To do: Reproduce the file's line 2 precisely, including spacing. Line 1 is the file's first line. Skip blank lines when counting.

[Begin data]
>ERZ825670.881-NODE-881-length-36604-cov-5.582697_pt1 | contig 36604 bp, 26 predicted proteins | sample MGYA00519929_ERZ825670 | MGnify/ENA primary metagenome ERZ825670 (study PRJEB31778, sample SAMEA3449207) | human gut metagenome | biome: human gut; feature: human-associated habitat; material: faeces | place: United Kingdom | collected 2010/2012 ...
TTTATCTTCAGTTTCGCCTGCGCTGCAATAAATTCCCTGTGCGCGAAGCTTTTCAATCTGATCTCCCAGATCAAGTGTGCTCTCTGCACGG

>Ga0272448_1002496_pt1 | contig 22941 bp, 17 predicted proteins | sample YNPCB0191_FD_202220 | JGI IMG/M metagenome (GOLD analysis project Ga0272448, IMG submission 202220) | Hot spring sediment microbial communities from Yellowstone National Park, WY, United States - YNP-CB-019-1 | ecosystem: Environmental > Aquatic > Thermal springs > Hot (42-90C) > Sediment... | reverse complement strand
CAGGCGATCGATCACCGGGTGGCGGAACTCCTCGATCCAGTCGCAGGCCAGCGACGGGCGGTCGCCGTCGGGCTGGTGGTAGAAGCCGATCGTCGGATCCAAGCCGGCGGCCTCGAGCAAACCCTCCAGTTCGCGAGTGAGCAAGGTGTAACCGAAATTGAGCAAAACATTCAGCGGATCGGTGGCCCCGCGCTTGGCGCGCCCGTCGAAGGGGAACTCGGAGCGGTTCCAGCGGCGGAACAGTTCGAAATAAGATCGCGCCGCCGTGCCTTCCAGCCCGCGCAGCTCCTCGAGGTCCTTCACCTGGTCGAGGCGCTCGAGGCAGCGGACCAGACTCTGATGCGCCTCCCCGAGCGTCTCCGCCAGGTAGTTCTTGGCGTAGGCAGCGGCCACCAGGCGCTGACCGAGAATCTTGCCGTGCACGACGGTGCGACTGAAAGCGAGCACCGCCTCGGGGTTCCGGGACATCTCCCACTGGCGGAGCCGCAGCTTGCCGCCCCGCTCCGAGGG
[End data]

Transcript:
TTTATCTTCAGTTTCGCCTGCGCTGCAATAAATTCCCTGTGCGCGAAGCTTTTCAATCTGATCTCCCAGATCAAGTGTGCTCTCTGCACGG